THE CORPORATE SCORECARD 2008

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Mergers & Acquisitions | IPOs | Equities |Municipal Bonds | REIT Equities | REIT Debt

Suddenly, Last Summer

Dealmaking in 2007 had a distinctly Jekyll-and-Hyde feel. Up to mid-summer, the deal environment was as crowded and frothy as the morning rush at a Times Square Starbucks. Private equity buyers were tapping a seemingly bottomless supply of credit to fuel a record volume of deals. But then, triggered by factors including the collapse of two huge hedge funds, the door to easy money slammed shut. Large leveraged deals made a sudden exit, and deal volume sank by nearly two-thirds.

Despite the topsy-turvy deal flow, there was little movement at the top of our league tables. Sullivan & Cromwell led in value of deals with at least one U.S. principal, posting 14 percent greater deal value than last year. Wach­tell, Lipton, Rosen & Katz rose to second, and Skadden, Arps, Slate, Meagher & Flom dropped to third, with a slight drop in deal value. But Skadden again ranked first in deal volume.

In our rankings of counsel to investment advisers by volume, the top three firms remained unchanged. Dewey Ballantine, now merged into Dewey & LeBoeuf, headed the list, with deal volume and value both up, as its long ties with such investment banks as Credit Suisse, UBS AG, and Lehman Brothers paid off. "Our work stayed pretty steady," says Morton Pierce, Dewey's M&A chair. Latham & Watkins and Sullivan & Cromwell once again stood at second and third, respectively.

But there was jostling just beneath the top three. With some of the largest deals of the year involving Canadian companies, Stikeman Elliott and Blake, Cassells & Graydon both made the top ten in deals for principals. Stikeman, which ranked sixth, was Canadian counsel to BCE Inc. in its buyout by a private equity consortium and to Alcoa Inc. in its acquisition with Rio Tinto Group of Alcan Inc., the first- and fourth-largest deals. And, also driven in part by the $46.8 billion BCE deal, Fried, Frank, Harris, Shriver & Jacobson and Weil, Gotshal & Manges both saw their rankings soar. Fried, Frank surged on work with longtime client Goldman Sachs & Co., Inc., the top-ranked financial adviser by value of deals. Meanwhile, Simpson Thacher & Bartlett, which was ranked eighth last year as counsel to investment advisers, and Mayer Brown, which was ranked tenth as counsel to principals, did not appear on this year's list.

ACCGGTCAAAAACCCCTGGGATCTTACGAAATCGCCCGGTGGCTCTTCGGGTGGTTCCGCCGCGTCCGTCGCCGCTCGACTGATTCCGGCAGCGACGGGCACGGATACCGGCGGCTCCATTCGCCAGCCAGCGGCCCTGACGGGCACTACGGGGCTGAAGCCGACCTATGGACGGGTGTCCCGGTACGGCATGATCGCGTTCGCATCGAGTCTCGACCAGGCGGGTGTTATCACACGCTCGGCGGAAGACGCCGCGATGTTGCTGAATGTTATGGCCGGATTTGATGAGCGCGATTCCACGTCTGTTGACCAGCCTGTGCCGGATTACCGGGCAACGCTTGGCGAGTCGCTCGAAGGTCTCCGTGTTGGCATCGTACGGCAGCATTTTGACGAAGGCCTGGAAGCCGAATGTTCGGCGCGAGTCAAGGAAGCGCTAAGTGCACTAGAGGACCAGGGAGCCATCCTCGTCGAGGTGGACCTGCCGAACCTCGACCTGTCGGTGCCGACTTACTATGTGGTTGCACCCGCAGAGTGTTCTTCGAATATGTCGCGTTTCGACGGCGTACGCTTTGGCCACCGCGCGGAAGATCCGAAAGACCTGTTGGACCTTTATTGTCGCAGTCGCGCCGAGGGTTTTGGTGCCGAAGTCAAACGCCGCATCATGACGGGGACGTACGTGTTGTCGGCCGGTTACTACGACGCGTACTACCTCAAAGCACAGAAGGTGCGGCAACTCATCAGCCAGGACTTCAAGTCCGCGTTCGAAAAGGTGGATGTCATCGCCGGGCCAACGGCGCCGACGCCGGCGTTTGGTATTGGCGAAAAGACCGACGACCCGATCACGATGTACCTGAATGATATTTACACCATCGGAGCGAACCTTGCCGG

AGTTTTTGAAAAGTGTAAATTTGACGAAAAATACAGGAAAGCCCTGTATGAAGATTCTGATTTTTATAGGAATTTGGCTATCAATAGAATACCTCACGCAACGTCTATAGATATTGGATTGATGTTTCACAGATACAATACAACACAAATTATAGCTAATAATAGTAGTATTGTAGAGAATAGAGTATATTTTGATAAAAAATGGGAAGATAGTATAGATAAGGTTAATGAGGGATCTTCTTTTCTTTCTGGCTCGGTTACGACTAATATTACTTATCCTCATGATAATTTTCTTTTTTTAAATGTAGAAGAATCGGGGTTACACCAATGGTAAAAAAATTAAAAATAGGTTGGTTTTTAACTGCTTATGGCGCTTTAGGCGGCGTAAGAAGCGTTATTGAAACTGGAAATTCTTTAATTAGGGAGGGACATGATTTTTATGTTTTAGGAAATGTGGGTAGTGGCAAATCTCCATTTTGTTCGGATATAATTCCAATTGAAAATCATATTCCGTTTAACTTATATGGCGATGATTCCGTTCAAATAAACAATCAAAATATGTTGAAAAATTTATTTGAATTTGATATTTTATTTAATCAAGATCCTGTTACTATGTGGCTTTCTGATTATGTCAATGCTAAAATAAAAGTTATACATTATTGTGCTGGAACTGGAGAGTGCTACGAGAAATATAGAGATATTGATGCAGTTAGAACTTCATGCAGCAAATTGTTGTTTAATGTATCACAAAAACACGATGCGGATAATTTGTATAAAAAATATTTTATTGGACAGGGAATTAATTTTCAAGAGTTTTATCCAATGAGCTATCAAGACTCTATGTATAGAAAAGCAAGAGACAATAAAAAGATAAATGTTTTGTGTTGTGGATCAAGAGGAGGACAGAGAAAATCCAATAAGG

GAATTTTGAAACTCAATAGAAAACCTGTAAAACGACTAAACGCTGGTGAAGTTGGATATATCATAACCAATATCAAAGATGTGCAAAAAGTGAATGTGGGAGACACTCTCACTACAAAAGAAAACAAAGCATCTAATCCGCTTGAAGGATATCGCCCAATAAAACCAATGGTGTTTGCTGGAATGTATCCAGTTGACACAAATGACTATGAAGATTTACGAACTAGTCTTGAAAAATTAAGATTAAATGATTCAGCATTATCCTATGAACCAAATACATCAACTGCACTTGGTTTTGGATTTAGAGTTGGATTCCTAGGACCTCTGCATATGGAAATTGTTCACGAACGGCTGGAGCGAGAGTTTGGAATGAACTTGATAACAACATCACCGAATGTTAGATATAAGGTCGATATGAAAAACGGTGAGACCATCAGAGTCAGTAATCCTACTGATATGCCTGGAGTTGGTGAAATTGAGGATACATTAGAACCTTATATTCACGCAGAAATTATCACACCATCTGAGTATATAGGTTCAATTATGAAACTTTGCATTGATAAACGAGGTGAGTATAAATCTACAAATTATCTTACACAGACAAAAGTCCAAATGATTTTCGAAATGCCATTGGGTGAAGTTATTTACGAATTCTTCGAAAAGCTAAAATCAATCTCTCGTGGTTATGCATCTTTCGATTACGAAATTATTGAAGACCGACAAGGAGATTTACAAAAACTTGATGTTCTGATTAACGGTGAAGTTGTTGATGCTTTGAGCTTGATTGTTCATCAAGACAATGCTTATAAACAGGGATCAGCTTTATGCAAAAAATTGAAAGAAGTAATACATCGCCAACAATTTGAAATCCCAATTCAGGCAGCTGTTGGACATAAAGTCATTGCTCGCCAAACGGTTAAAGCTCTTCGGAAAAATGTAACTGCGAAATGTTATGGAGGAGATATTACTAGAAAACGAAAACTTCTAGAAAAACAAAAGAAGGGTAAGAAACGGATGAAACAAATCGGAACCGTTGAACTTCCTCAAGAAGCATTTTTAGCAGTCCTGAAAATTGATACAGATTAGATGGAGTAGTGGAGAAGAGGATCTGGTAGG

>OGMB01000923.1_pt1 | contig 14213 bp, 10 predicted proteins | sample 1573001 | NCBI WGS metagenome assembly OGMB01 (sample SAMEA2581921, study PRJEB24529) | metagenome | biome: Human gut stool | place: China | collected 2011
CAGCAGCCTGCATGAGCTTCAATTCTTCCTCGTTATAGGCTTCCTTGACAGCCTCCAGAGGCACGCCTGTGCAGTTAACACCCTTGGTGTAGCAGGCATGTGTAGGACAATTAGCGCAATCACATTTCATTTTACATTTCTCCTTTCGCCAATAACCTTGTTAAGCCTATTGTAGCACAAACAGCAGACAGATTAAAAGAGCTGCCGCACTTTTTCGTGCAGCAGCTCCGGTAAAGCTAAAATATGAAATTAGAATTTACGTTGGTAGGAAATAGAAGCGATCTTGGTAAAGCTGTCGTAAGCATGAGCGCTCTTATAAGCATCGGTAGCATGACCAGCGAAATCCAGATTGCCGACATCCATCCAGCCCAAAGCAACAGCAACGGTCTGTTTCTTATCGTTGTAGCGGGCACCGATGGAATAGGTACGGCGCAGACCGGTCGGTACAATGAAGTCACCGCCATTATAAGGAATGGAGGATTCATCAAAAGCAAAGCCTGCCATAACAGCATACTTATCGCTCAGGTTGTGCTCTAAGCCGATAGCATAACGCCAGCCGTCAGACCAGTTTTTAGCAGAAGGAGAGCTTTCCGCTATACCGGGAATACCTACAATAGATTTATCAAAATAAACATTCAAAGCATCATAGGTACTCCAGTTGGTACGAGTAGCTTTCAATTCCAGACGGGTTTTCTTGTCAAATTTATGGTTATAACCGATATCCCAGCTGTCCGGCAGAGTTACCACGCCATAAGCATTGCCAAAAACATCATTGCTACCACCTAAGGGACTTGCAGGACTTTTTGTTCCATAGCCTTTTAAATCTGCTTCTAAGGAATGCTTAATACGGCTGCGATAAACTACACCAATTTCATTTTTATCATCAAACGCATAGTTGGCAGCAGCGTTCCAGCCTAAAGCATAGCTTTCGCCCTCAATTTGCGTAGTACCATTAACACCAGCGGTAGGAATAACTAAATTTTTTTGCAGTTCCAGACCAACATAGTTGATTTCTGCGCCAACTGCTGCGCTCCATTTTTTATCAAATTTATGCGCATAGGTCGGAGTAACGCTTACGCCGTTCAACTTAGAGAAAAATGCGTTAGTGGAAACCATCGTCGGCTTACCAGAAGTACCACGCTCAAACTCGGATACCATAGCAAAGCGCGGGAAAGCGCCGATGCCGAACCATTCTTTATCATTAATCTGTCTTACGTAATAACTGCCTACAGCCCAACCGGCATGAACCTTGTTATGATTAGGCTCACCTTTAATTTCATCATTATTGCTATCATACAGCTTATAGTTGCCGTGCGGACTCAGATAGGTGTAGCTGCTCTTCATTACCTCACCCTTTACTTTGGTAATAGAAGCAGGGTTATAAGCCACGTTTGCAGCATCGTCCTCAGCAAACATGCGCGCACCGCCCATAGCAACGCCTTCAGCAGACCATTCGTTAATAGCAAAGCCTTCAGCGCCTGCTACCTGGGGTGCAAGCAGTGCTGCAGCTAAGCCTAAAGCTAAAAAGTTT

The second half of 2007 wasn't all bad news. Getting from signing to close¿or unwinding deals gone sour¿kept many deal lawyers busy. And firms saw more strategic buyers and non¿U.S. investors angling for American businesses, producing a more measured, smaller-cap deal flow at year's end. But as the credit crisis continued to unfold in 2008, deal veterans saw top-tier M&A practices reaching further down to maintain their deal flow¿leading to more competition for deal work at every tier. The slowdown, says Robert Schwenkel, Fried, Frank's corporate chair, "is going to affect everybody, up and down." - Julie Triedman

Mergers & Acquisitions: Counsel to Principals
Firm Value of deals in millions Rank 2007 Rank 2006 Number of deals Rank 2007 Rank 2006
Sullivan & Cromwell $368,747 1 2 61 5 5
Wachtell, Lipton, Rosen & Katz 337,325 2 3 61 5 8
Skadden, Arps, Slate, Meagher & Flom 315,884 3 1 127 1 1
Simpson Thacher & Bartlett 297,567 4 4 79 3 5
Weil, Gotshal & Manges 218,890 5 11 58 9 3
Source: Thomson Financial

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Mergers & Acquisitions: Counsel to Investment Advisers
Firm Number of deals Rank 2007 Rank 2006 Value of deals in millions Rank 2007 Rank 2006
Dewey & LeBoeuf1 83 1 1 $227,388 1 7
Latham & Watkins 50 2 2 134,921 3 6
Sullivan & Cromwell 39 3 3 124,416 4 5
Fried, Frank, Harris, Shriver & Jacobson 23 4 9 107,794 5 10
Davis Polk & Wardwell 22 5 6 210,317 2 9
Source: Thomson Financial
1 The 2006 ranks are for Dewey Ballantine, which merged with LeBoeuf, Lamb, Greene & MacRae in October 2007.

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A Deluge, Then a Drought

Despite the subprime mortgage woes and the credit crunch that struck Wall Street last summer, 2007 turned out to be a strong year for initial public offerings in the United States. In fact, deal volume for IPOs hit a seven-year high, rising to 234 offerings, compared to 198 in 2006, according to Renaissance Capital, which tracks IPOs. Total IPO proceeds for 2007 were $54 billion, compared with $43 billion in 2006.

Last year's four largest IPOs were issued by financial institutions. Among them, the biggest and splashiest was that of The Blackstone Group L.P., which raised $4.1 billion in June. Rounding out the top four were IPOs of MF Global Ltd. ($2.9 billion), Interactive Brokers Group, Inc. ($1.2 billion), and Och-Ziff Capital Management Group ($1.2 billion).

But for the first time since 2004, technology was the industry with the most IPOs, Renaissance says. There were 52 tech IPOs, representing 26 percent of deal volume. VMware Inc., a spin-off from EMC Corporation, raised more than $1 billion, becoming the largest tech IPO since Google Inc.'s.

American issuances by foreign firms rose 62 percent in 2007, totaling 55 IPOs (in 2006, there were 34), notes Renaissance. Indian outsourcing firm Genpact Limited, a former subsidiary of General Electric Company, made its debut last year on the New York Stock Exchange. Though the IPO was comparatively small¿just less than $600 million¿Genpact is representative of the crop of foreign issuers in the United States. For companies aspiring to be global players, the U.S. is still the IPO venue of choice, says Cravath, Swaine & Moore partner Timothy Massad, who represented Genpact.